Happy 35th: Bootsy Collins, THE ONE GIVETH, THE COUNT TAKETH AWAY
Break out the champagne: it’s been 35 years since Bootsy Collins released the album that would prove to be his final full-length outing for Warner Brothers.
Looking back at that opening line, we should probably clarify – even though we’d like to hope that it’s self-explanatory – that the champagne is to toast the anniversary of the album’s release rather than Collins’ subsequent departure from the label. After all, you can take one look at his outfit on the album cover and know with complete certainty that nobody enjoys saying goodbye to Bootsy. The guy is a one-man party.
THE ONE GIVETH, THE COUNT TAKETH AWAY was the first album to be produced completely – well, mostly – by Collins himself. Yes, we know you spotted that caveat, so allow us to clarify: there’s one song that is a co-production between Collins and his old buddy George Clinton, and that’s the album’s first single, “Shine-O-Myte (Rag Popping). But everything else has, production-wise, been touched by the hand of Bootsy and no one else.
Musically, however, that’s another story: this album is filled with guest stars, among them Phelps Collins, Mallia Franklin, Godmoma, Maceo Parker, and Fred Wesley, all of whom – like Collins – have a connection to the P-Funk family. There’s also some backing-vocal work from Midnight Star, a group probably best known for their hit single “Operator.”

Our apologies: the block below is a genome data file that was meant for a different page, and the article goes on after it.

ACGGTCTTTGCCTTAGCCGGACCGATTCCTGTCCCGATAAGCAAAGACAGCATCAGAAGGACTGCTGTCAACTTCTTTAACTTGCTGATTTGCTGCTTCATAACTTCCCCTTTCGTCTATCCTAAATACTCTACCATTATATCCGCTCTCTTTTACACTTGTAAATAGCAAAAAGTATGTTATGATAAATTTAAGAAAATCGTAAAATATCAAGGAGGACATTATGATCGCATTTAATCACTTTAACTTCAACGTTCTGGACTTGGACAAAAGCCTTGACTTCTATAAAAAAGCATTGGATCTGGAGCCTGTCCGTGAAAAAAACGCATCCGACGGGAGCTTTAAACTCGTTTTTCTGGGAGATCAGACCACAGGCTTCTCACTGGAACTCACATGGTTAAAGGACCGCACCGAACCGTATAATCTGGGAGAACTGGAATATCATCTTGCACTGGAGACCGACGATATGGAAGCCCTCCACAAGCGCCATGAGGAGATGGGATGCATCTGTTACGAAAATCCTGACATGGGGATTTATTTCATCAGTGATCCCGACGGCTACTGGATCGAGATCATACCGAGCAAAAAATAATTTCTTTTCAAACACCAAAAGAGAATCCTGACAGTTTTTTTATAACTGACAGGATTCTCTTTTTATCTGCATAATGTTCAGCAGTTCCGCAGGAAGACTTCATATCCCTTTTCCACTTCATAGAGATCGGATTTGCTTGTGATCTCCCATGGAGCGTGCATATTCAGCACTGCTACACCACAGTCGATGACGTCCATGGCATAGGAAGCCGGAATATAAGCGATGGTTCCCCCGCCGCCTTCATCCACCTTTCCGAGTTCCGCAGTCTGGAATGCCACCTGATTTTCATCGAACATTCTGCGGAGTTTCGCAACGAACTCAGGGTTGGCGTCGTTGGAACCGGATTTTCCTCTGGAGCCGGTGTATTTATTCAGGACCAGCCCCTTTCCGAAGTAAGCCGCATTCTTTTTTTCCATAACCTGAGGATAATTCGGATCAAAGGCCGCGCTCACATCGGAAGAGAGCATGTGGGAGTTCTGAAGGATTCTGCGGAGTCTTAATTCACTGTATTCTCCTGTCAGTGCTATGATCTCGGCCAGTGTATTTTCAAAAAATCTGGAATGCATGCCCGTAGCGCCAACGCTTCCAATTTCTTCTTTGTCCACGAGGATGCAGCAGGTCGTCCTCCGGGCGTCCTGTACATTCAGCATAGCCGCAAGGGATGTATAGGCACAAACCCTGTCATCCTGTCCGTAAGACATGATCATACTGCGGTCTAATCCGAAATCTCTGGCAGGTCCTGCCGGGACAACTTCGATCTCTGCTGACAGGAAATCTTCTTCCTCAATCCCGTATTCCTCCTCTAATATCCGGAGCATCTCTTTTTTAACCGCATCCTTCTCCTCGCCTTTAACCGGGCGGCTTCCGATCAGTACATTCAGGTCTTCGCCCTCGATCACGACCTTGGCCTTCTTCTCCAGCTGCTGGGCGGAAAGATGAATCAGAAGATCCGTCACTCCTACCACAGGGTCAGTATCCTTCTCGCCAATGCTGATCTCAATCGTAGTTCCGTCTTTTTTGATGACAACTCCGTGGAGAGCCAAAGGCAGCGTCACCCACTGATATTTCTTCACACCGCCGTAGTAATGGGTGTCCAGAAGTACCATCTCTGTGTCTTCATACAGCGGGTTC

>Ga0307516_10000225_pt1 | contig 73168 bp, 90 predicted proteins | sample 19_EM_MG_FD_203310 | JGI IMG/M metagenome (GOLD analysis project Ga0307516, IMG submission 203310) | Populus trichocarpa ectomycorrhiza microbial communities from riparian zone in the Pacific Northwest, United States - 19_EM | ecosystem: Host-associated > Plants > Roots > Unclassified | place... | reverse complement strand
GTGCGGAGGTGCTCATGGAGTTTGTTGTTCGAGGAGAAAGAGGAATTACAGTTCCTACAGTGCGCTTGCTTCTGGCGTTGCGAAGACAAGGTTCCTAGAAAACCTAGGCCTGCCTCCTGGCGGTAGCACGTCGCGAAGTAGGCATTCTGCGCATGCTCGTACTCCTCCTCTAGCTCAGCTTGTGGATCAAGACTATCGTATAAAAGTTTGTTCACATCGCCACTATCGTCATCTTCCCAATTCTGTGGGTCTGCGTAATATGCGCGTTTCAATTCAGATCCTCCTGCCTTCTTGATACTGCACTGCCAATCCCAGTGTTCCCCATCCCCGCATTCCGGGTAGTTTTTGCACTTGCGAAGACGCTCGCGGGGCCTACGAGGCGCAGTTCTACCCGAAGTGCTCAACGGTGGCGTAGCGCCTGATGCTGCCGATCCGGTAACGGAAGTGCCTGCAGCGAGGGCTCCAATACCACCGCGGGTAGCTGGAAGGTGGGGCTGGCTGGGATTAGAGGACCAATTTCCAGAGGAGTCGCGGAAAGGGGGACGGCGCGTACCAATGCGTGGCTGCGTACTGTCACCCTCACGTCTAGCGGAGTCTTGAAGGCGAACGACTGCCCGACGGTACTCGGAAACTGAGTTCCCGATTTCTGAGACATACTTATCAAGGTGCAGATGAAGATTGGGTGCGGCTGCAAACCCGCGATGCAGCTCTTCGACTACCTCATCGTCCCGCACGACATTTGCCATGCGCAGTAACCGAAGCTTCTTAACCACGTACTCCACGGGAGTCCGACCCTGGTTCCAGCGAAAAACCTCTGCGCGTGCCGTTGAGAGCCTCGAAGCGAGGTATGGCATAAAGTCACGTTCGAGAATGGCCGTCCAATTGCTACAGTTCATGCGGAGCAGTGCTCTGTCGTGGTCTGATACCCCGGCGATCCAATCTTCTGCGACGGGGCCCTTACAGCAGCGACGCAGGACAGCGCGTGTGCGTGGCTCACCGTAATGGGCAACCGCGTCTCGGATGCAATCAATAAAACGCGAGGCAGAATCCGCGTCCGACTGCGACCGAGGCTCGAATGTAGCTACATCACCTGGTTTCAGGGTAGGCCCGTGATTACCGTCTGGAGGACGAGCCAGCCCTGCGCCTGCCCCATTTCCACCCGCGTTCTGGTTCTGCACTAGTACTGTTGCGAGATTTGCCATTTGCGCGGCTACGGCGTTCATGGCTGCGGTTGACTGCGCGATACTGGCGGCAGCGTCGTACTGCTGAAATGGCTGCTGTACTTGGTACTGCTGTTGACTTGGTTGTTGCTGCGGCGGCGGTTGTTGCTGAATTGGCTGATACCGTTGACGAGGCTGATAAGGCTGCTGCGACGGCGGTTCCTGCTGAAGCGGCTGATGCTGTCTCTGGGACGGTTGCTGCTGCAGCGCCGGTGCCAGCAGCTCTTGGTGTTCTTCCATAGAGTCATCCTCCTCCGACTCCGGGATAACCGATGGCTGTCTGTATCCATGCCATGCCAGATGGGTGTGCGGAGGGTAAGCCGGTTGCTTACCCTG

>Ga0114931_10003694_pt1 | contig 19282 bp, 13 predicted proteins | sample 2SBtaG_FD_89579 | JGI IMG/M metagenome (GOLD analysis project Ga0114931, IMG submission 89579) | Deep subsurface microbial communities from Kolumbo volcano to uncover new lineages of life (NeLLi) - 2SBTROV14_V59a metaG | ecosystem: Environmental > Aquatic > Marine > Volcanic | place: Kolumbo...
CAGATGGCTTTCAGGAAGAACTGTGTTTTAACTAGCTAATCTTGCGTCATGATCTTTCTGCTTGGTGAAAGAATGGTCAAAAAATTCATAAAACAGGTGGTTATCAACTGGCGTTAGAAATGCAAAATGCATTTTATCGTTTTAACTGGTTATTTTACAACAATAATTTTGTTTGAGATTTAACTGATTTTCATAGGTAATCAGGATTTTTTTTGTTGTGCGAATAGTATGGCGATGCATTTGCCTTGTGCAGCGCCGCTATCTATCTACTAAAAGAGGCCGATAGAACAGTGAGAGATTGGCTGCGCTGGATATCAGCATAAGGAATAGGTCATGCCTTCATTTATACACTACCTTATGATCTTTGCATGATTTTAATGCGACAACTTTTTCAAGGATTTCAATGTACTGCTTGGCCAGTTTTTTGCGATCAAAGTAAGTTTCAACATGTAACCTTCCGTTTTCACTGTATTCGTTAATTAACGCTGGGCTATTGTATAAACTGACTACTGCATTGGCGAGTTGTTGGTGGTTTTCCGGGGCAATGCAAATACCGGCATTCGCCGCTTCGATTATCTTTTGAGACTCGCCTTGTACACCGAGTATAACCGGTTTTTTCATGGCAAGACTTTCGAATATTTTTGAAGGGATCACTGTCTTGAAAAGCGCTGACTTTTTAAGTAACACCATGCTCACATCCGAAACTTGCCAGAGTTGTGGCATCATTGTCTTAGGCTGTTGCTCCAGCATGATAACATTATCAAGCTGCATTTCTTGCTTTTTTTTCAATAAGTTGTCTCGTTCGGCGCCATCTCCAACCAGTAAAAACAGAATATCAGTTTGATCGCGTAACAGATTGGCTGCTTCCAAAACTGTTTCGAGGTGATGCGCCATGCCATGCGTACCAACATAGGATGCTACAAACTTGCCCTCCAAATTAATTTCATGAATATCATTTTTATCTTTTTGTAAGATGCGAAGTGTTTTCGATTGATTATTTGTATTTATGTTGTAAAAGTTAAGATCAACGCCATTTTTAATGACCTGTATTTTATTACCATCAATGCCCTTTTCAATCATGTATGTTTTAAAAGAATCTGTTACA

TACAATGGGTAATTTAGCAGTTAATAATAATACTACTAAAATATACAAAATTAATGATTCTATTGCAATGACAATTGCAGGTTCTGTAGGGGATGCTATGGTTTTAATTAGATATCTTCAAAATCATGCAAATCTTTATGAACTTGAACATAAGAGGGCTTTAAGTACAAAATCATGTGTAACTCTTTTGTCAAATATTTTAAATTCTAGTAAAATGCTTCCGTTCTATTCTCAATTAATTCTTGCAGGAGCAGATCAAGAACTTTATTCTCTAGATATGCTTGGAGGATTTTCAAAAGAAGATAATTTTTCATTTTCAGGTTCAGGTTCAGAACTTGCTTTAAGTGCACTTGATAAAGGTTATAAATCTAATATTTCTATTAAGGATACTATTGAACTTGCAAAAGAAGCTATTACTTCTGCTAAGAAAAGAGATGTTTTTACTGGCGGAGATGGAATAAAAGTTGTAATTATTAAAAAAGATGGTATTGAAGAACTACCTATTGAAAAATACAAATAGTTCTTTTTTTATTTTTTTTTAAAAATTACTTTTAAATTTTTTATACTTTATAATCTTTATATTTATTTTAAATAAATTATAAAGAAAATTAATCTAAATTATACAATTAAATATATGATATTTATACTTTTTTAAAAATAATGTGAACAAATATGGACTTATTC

Unfortunately, “Shine-O-Myte” failed to set the charts on fire, and the album’s second single, “Take-A-Lickin’ and Keep on Kickin’” met with a similar reception, which may have had something to do with Collins’ departure from Warner Brothers. Thankfully, however, he kept his head high and went on to collaborate with Jerry Harrison of Talking Heads on the 1984 single “Five Minutes,” and a few years later Bootsy’s profile was kicked up several notches by his appearance on the Deee-Lite single “Groove Is in the Heart.”
If you’ve never heard THE ONE GIVETH, THE COUNT TAKETH AWAY, now’s the time to remedy that. Just be sure your funk levels aren’t too high before you hit “play,” because this album could well send you into a funk overdose, and nobody wants that.